I know how normal companies use BK, but have no idea how this would play out. They have assets, yet unknown liabilities. So does the state come in and close them down because of being underfunded? Or do they just stay open and whittle down assets to pay off claims until the assets are gone? I'm assuming their rating downgrade, which is coming, will prevent them from writing additional policies.
So if they can't find a buyer or raise cash, what happens?
Publicly-held insurance companies are typically structured such that a holding company whose stock is publicly traded actually owns the insurance underwriting company as a subsidiary. Insurance companies themselves are permitted only under very limited condition to use borrowed money in their capital base, but a holding company can borrow money (sell bonds) and contribute the funds to their insurance subsidiaries to use as capital.
The insurance subsidiaries are regulated at the state level by the states' insurance commissioners. If the commissioner determines that the insurance company (the holding company's subsidiary) has a capital deficiency, the state is then permitted to seize the subsidiary. At that point, the subsidiary is no longer permitted to upstream a dividend to the holding company. Without the upstream dividends from the subsidiary, the holding company (that usually holds little cash by itself) can no longer pay its bills including debt service on bonds it may have issued. Kill the body, and the head will die -- Ch 11 follows.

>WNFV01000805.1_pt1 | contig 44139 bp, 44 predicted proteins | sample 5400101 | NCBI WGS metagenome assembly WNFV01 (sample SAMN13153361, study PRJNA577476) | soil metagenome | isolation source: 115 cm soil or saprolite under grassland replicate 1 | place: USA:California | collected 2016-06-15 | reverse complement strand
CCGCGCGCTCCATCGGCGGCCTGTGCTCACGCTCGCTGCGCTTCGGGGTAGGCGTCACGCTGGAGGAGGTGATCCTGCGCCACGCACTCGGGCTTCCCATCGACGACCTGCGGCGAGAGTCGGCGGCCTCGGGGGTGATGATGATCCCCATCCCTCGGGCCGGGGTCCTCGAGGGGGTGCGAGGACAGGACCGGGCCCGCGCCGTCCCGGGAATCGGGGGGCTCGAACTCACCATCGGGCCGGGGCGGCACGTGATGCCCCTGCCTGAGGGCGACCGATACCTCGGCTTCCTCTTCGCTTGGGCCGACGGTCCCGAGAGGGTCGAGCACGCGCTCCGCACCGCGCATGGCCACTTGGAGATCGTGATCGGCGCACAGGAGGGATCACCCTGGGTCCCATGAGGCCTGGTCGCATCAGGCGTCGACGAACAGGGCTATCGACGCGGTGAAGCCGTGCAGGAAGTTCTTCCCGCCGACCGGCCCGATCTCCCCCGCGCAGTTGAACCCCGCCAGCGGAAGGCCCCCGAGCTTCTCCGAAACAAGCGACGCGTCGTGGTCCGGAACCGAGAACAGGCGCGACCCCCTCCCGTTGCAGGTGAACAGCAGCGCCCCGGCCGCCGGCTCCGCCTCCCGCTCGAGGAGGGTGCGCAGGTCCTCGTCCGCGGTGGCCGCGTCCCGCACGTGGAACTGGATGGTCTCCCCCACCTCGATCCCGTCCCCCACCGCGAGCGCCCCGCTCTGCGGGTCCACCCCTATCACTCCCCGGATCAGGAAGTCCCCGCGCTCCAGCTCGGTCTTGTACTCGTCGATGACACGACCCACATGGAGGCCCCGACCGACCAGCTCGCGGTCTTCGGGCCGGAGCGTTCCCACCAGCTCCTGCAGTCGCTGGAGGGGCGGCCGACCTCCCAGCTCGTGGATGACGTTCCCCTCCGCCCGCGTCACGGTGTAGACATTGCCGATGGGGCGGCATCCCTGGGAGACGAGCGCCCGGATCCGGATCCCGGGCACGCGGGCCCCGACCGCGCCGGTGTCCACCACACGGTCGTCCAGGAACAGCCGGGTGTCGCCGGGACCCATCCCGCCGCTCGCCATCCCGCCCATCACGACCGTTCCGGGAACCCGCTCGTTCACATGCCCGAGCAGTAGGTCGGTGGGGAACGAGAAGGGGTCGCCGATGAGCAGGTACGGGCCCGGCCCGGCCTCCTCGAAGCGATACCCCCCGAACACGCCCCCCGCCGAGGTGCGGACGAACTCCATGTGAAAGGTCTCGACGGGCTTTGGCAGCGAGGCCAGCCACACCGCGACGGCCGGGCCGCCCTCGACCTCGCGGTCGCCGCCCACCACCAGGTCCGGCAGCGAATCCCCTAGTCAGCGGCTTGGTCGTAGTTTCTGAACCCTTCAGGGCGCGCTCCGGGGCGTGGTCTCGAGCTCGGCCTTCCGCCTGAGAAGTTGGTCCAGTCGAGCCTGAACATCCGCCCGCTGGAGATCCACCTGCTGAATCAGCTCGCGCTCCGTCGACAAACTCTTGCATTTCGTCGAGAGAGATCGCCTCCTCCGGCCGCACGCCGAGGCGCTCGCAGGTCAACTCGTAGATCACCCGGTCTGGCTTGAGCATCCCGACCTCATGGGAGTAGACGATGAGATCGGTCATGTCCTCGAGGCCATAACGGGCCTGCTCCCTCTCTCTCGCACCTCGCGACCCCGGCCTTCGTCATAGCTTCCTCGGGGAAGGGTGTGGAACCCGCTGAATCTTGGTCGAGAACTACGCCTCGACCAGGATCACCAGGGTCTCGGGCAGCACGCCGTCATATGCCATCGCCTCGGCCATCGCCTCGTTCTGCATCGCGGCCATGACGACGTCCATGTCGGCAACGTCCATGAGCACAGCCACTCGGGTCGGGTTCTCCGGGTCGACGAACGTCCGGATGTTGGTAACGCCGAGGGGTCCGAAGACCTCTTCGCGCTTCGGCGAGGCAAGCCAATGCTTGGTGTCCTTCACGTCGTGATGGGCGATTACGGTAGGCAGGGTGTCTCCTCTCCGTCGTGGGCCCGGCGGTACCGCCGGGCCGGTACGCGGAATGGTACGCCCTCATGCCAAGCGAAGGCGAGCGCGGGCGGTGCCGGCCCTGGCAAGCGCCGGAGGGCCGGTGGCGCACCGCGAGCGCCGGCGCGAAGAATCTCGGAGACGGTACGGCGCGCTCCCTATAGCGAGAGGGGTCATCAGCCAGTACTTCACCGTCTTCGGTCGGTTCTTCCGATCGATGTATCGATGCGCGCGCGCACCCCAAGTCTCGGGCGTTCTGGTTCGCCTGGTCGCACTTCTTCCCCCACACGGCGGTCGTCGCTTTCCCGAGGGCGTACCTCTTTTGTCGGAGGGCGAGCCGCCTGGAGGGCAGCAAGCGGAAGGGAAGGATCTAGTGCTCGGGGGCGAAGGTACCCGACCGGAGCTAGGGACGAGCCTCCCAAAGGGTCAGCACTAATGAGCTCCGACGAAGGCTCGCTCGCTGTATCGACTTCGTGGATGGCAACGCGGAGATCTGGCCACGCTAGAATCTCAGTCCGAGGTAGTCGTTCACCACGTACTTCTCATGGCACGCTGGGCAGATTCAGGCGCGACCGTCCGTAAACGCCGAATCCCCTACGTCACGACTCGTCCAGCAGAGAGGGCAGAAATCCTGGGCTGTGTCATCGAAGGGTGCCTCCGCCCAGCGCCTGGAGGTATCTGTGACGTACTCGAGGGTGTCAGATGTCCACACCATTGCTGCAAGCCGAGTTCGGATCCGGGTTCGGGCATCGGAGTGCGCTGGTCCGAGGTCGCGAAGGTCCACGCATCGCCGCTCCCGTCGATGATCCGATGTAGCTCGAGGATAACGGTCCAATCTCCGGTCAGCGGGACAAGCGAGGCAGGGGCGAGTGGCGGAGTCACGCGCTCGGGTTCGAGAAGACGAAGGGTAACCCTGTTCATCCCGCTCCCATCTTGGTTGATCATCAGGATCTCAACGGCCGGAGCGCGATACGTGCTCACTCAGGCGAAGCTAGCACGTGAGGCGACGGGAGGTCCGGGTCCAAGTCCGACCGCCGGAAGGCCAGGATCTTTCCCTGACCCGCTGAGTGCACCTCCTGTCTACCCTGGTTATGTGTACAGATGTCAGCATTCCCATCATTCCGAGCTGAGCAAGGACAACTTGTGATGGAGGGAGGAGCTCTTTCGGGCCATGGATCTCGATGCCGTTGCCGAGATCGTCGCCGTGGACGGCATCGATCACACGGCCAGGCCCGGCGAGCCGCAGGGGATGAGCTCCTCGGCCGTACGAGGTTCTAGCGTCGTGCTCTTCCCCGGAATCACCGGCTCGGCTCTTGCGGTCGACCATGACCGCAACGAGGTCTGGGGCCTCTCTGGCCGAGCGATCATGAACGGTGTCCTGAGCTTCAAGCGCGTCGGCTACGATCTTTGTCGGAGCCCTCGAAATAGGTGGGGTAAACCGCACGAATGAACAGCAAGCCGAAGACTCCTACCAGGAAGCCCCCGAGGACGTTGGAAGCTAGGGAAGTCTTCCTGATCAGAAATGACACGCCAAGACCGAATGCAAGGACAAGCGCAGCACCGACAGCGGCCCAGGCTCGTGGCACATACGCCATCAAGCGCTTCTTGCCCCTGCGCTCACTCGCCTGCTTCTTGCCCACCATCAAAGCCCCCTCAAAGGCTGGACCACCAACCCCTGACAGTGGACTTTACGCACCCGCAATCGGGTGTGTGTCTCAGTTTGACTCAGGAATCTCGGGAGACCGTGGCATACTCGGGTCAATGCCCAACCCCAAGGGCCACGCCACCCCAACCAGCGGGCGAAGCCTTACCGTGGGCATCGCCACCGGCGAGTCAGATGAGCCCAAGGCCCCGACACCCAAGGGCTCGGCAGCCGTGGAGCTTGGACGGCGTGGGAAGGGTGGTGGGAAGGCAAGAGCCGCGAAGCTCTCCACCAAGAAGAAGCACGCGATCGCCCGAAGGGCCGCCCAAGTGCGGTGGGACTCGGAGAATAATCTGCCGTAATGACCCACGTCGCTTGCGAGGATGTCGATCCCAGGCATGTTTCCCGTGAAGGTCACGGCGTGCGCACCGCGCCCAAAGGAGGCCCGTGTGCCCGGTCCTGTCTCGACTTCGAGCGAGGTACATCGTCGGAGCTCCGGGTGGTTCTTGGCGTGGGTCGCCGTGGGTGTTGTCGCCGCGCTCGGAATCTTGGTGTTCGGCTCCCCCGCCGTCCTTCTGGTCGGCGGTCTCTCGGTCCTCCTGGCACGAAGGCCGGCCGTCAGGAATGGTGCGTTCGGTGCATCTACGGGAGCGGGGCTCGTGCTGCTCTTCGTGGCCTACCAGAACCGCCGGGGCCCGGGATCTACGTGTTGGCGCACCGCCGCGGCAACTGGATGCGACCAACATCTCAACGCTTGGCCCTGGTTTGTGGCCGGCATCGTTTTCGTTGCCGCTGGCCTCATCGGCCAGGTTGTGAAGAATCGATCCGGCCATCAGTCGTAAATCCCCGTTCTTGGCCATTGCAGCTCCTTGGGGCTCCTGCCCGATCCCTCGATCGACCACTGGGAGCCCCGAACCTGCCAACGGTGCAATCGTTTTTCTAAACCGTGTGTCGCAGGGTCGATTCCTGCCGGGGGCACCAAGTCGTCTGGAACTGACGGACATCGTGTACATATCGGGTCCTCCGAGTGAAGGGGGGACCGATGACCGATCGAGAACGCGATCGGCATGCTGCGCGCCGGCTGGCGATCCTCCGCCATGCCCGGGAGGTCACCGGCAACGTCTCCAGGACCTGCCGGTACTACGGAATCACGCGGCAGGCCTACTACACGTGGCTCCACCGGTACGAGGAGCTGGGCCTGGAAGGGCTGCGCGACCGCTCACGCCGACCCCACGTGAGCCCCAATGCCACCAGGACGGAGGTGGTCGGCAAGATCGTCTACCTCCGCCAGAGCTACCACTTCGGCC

When the commissioner seizes an insurance company, the decision may be take to rehabilitate the insurer, sell it to a buyer (usually with little or no funds going to the holding company), or shut it down completely.
donedooit has it right. The state of domicile places the company into liquidation/conservatorship and it is usually sold to a run off company or another one which winds it down. Debt and equity holders usually end up with little.
There's an entirely separate creditor, court restructuring regime where they are on watch by regulators to protect policyholders, then potentially in rehabilitation, conservatorship, then liquidation. Chapter 11 filing could happen at any of the stages mentioned and the order of the stages can be accelerated. But ultimately the state regulator would have to sign off on and support a Ch. 11 plan I believe.